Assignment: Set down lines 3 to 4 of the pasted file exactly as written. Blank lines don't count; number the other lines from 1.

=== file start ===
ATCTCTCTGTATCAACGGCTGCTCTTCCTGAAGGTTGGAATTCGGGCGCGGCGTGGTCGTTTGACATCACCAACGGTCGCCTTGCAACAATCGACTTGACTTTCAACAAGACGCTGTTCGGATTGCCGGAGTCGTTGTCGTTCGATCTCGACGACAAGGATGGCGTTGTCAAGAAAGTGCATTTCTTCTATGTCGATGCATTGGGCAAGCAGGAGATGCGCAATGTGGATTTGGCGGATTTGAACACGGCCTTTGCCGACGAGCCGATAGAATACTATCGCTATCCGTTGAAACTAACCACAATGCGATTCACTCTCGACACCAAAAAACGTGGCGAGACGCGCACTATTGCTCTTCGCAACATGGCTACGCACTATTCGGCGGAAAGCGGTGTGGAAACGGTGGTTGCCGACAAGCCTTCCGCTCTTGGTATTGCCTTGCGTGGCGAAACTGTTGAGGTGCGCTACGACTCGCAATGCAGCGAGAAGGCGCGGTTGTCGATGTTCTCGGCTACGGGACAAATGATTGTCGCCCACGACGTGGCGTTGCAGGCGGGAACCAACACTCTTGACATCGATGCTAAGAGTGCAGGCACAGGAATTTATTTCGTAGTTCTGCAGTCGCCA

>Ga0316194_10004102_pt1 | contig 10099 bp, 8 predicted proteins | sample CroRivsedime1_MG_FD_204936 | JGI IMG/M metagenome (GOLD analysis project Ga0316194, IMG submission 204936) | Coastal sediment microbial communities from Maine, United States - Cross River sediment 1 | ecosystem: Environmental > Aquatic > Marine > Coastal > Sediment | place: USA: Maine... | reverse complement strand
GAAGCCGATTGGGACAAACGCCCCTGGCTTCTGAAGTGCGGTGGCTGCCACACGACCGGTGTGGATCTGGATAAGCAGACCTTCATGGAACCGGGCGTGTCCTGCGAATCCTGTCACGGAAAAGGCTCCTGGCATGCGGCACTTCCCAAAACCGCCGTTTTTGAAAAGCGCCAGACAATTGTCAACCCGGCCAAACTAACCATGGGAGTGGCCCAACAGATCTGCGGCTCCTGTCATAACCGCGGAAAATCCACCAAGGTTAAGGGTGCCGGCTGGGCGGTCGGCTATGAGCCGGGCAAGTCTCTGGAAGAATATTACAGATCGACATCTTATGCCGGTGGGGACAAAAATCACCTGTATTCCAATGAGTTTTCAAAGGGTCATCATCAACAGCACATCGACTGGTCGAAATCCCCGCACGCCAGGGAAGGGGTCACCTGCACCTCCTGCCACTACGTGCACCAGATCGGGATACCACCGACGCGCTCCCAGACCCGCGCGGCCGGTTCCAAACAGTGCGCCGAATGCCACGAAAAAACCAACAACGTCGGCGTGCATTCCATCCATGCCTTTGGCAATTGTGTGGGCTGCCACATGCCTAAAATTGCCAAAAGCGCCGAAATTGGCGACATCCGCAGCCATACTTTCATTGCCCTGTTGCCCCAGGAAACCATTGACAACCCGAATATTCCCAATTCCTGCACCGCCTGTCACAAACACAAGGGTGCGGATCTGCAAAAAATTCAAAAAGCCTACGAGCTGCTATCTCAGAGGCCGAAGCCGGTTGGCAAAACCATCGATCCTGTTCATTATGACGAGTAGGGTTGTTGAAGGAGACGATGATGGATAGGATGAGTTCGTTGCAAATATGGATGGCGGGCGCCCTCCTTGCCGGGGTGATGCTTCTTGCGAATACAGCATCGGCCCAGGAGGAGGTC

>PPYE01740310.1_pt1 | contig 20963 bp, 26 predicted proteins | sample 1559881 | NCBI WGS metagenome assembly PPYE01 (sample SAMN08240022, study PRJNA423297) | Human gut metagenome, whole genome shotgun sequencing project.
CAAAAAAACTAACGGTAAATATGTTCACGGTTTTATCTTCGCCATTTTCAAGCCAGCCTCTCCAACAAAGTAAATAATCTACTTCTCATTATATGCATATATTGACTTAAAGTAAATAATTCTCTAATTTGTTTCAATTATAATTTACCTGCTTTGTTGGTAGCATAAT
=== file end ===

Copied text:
GAAGCCGATTGGGACAAACGCCCCTGGCTTCTGAAGTGCGGTGGCTGCCACACGACCGGTGTGGATCTGGATAAGCAGACCTTCATGGAACCGGGCGTGTCCTGCGAATCCTGTCACGGAAAAGGCTCCTGGCATGCGGCACTTCCCAAAACCGCCGTTTTTGAAAAGCGCCAGACAATTGTCAACCCGGCCAAACTAACCATGGGAGTGGCCCAACAGATCTGCGGCTCCTGTCATAACCGCGGAAAATCCACCAAGGTTAAGGGTGCCGGCTGGGCGGTCGGCTATGAGCCGGGCAAGTCTCTGGAAGAATATTACAGATCGACATCTTATGCCGGTGGGGACAAAAATCACCTGTATTCCAATGAGTTTTCAAAGGGTCATCATCAACAGCACATCGACTGGTCGAAATCCCCGCACGCCAGGGAAGGGGTCACCTGCACCTCCTGCCACTACGTGCACCAGATCGGGATACCACCGACGCGCTCCCAGACCCGCGCGGCCGGTTCCAAACAGTGCGCCGAATGCCACGAAAAAACCAACAACGTCGGCGTGCATTCCATCCATGCCTTTGGCAATTGTGTGGGCTGCCACATGCCTAAAATTGCCAAAAGCGCCGAAATTGGCGACATCCGCAGCCATACTTTCATTGCCCTGTTGCCCCAGGAAACCATTGACAACCCGAATATTCCCAATTCCTGCACCGCCTGTCACAAACACAAGGGTGCGGATCTGCAAAAAATTCAAAAAGCCTACGAGCTGCTATCTCAGAGGCCGAAGCCGGTTGGCAAAACCATCGATCCTGTTCATTATGACGAGTAGGGTTGTTGAAGGAGACGATGATGGATAGGATGAGTTCGTTGCAAATATGGATGGCGGGCGCCCTCCTTGCCGGGGTGATGCTTCTTGCGAATACAGCATCGGCCCAGGAGGAGGTC

>PPYE01740310.1_pt1 | contig 20963 bp, 26 predicted proteins | sample 1559881 | NCBI WGS metagenome assembly PPYE01 (sample SAMN08240022, study PRJNA423297) | Human gut metagenome, whole genome shotgun sequencing project.